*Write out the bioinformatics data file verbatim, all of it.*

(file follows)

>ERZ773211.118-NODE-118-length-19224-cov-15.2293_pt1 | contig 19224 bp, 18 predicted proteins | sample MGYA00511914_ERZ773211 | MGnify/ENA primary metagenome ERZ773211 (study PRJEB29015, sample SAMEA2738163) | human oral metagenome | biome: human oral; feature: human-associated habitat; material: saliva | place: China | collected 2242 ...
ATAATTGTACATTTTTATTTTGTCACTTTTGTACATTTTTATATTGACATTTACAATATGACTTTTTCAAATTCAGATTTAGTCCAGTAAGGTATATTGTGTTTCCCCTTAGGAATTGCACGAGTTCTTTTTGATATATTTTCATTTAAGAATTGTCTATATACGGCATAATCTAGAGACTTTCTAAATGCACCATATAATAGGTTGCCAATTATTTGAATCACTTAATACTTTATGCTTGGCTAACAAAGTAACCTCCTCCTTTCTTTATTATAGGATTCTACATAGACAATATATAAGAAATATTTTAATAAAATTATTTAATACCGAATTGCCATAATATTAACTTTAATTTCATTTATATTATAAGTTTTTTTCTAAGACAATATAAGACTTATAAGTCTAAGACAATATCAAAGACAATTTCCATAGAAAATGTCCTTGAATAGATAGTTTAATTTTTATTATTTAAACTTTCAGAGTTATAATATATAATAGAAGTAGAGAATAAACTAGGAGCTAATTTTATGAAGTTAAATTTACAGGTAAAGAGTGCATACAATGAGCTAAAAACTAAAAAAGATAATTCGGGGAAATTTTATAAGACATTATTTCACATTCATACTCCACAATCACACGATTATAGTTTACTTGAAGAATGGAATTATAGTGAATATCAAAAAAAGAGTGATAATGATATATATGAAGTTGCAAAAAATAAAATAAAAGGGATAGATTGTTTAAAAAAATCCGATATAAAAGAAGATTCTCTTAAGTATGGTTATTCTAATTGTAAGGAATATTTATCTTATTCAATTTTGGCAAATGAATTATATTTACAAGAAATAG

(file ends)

>ERZ773211.118-NODE-118-length-19224-cov-15.2293_pt1 | contig 19224 bp, 18 predicted proteins | sample MGYA00511914_ERZ773211 | MGnify/ENA primary metagenome ERZ773211 (study PRJEB29015, sample SAMEA2738163) | human oral metagenome | biome: human oral; feature: human-associated habitat; material: saliva | place: China | collected 2242 ...
ATAATTGTACATTTTTATTTTGTCACTTTTGTACATTTTTATATTGACATTTACAATATGACTTTTTCAAATTCAGATTTAGTCCAGTAAGGTATATTGTGTTTCCCCTTAGGAATTGCACGAGTTCTTTTTGATATATTTTCATTTAAGAATTGTCTATATACGGCATAATCTAGAGACTTTCTAAATGCACCATATAATAGGTTGCCAATTATTTGAATCACTTAATACTTTATGCTTGGCTAACAAAGTAACCTCCTCCTTTCTTTATTATAGGATTCTACATAGACAATATATAAGAAATATTTTAATAAAATTATTTAATACCGAATTGCCATAATATTAACTTTAATTTCATTTATATTATAAGTTTTTTTCTAAGACAATATAAGACTTATAAGTCTAAGACAATATCAAAGACAATTTCCATAGAAAATGTCCTTGAATAGATAGTTTAATTTTTATTATTTAAACTTTCAGAGTTATAATATATAATAGAAGTAGAGAATAAACTAGGAGCTAATTTTATGAAGTTAAATTTACAGGTAAAGAGTGCATACAATGAGCTAAAAACTAAAAAAGATAATTCGGGGAAATTTTATAAGACATTATTTCACATTCATACTCCACAATCACACGATTATAGTTTACTTGAAGAATGGAATTATAGTGAATATCAAAAAAAGAGTGATAATGATATATATGAAGTTGCAAAAAATAAAATAAAAGGGATAGATTGTTTAAAAAAATCCGATATAAAAGAAGATTCTCTTAAGTATGGTTATTCTAATTGTAAGGAATATTTATCTTATTCAATTTTGGCAAATGAATTATATTTACAAGAAATAG